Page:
Despite these problems, MEPC's underlying position was quite strong. Its investment portfolio, the value of which had been slashed by the property crash, was still substantial and £40 million of cash in the bank helped to ensure that the company was not forced to sell properties during the depths of the crash. Some property assets were sold when the market began to pick up, and the company's finances were stabilized.

Property market conditions in the late 1970s heralded a change in the management style of the company. After a series of heated boardroom disputes over future policy, the expansionist Peter Anker was replaced by Chris Benson, and Sir Gerald Thorley of Allied Breweries became MEPC's new chairman. MEPC's banking advisor, NM Rothschild, was also replaced, by Hill Samuel and Morgan Grenfell. Under this new management the company's fortunes improved. The year 1977 saw a significant turnaround in its performance, with a marked reduction in debts. This was largely due to the sale in that year of MEPC Canada, the group's Canadian subsidiary, which reduced its debts by £82 million and raised £27 million. An important reason for this sale was the Foreign Investment Review Act, which hampered the remission of profits to the United Kingdom. The group also reduced its interests in the U.K. housing market and scaled down its development program.

During the late 1970s and early 1980s, a more cautious approach to the market and the inherent strength of MEPC's portfolio led to a steady improvement in the company's condition. In addition to institutional finance and overseas borrowing, the company also made use of rights issues to finance its activities in the late 1970s, despite the dilution of equity that this involved. Property development was resumed in 1978, notable projects including the Friary Centre in Guildford, the West One building in Oxford Street, London, and the Long Acre office development in Covent Garden, which was developed together with Legal & General. By 1981 the value of this development program stood at £100 million.

By 1980, 55% of the company's property portfolio consisted of offices, 20% shops, 15% industrial, 1% residential and 9% developments. Properties in the United Kingdom accounted for 75% of the portfolio, 9.5% was in Australia, 10% in the European Economic Community and 5.5% in the United States. The company moved its U.S. headquarters to Dallas in order to focus U.S. operations in that area of the country. Some early difficulties were experienced in this market, which MEPC attributed to adverse economic conditions caused by the oil price slump. Its 1984 report noted that "overall, however, the contribution from this [U.S.] subsidiary has been disappointing." Despite these setbacks, MEPC held on to its investments in this area and by the late 1980s conditions had improved markedly.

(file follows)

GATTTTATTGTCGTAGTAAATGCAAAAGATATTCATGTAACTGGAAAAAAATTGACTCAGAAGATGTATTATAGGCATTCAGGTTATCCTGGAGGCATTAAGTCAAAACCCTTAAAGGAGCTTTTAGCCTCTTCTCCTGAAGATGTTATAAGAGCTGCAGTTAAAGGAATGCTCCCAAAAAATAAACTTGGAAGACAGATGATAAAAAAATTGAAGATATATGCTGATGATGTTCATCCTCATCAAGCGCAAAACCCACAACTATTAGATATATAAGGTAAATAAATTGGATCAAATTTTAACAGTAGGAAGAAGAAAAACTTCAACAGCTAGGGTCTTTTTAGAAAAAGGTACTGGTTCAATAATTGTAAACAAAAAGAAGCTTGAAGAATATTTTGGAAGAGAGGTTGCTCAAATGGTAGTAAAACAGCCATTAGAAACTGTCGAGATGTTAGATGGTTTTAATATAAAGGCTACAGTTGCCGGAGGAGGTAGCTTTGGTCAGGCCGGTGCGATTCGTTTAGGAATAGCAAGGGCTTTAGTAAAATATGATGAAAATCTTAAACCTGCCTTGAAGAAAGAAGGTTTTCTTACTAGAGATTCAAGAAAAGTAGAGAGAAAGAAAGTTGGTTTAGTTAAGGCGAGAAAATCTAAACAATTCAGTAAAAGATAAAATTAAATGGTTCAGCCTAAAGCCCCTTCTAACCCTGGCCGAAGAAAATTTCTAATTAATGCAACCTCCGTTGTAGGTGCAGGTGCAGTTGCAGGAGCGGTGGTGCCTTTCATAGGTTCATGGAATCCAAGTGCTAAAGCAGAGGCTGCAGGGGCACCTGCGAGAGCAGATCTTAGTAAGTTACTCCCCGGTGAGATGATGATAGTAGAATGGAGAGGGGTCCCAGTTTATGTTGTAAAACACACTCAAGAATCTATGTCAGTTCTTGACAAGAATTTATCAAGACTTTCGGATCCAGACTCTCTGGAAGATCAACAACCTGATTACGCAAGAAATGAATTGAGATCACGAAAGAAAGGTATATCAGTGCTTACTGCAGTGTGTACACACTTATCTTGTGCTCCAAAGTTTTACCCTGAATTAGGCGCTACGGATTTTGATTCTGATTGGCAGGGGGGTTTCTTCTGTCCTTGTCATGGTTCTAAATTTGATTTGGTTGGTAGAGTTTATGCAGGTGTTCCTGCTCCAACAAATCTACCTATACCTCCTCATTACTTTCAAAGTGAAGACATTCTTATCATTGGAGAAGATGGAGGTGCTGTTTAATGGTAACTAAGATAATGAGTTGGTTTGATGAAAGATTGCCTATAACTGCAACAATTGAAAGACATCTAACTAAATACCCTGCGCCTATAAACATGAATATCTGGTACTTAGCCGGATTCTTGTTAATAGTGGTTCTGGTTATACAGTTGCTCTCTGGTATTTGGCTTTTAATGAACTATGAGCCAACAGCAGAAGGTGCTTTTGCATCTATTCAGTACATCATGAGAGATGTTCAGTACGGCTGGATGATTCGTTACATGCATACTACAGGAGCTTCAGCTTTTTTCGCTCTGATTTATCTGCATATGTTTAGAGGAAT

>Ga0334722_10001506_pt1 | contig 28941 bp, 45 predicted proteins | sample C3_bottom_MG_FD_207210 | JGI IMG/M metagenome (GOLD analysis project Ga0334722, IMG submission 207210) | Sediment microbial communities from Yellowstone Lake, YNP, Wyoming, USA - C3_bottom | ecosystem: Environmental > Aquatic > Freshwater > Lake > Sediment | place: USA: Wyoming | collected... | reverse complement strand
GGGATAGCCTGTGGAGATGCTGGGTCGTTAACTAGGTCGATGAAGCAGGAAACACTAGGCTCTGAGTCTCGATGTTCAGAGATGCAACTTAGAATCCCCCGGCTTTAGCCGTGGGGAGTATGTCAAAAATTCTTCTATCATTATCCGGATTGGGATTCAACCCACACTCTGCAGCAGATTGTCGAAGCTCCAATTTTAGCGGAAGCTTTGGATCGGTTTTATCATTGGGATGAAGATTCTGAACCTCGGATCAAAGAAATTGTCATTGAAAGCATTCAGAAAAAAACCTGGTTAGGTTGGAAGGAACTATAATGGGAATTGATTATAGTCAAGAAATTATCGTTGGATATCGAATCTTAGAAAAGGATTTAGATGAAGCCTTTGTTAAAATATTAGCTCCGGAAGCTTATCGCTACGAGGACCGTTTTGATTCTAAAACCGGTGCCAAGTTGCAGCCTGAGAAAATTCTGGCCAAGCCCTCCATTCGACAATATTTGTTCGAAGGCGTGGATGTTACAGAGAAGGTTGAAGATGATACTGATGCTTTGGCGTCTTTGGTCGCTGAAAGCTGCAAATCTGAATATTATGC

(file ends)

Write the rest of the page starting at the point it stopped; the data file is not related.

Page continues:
The company did not suffer during the recession of the early 1980s, and while the property sector as a whole was adversely affected by the economic downturn, MEPC achieved steadily rising profits. By 1985 it became clear that an upturn in the property market was likely, and during that year MEPC bought control of the English Property Corporation from Olympia & York. Two years later, the company made a much more important acquisition, the takeover of Harry Hyams's Oldham Estate for £516 million, raising MEPC's property asset value to nearly £2.5 billion. The assets of this company were concentrated in London and the south east. They included Centre Point, the most famous of the buildings to be developed in London during the 1960s property boom. This building had become a focus of popular resentment against the property development industry in the 1960s due to the alleged unwillingness of Hyams to let the property, since it was worth more as a vacant office block than as an occupied one.

In 1988 James Tuckey took over as managing director. During this year the development program was increased to £1.2 billion, the biggest in MEPC's history, as boom conditions in the property market continued.

Considerable flexibility has been built into MEPC's development program and development finance has been arranged largely on a long-term, fixed-interest basis, thereby insulating the company from rises in interest rates. MEPC has learned from its experiences in the 1974 property crash and is well prepared for any rough waters that may lie ahead.

Principal Subsidiaries: MEPC Developments Ltd.; MEPC Investments Ltd.; Ortem Developments Ltd.; MEPC Corporate Services Ltd.; MEPC Australia Ltd.; MEPC Germany GmbH; MEPC American Holdings Inc.(U.S.A.).

Further Reading:

  • Marriott, Oliver, The Property Boom, London, Hamish Hamilton Ltd.>, 1967.
  • Watson, John, The Incompleat Surveyor, London, Estates Gazette, 1973.
  • Erdman, Edward, People and Property, London, Batsford, 1982.
  • "Company File: MEPC," Estates Gazette, February 18, 1978.
  • Foster, Michael, "Company File: MEPC," Estates Gazette, January 30, 1982.
  • Smyth, Hedley, "The Historical Growth Of Property Companies And The Construction Industry In Britain Between 1939 And 1979,' unpublished Ph.D thesis, University of Bristol, 1982.
  • 'MEPC: Well Spread,' Investors Chronicle, December 4, 1987.
  • Foster, Michael, 'MEPC Gets Motoring,' Estates Gazette, December 17, 1988.

Source: International Directory of Company Histories, Vol. 4. St. James Press, 1991.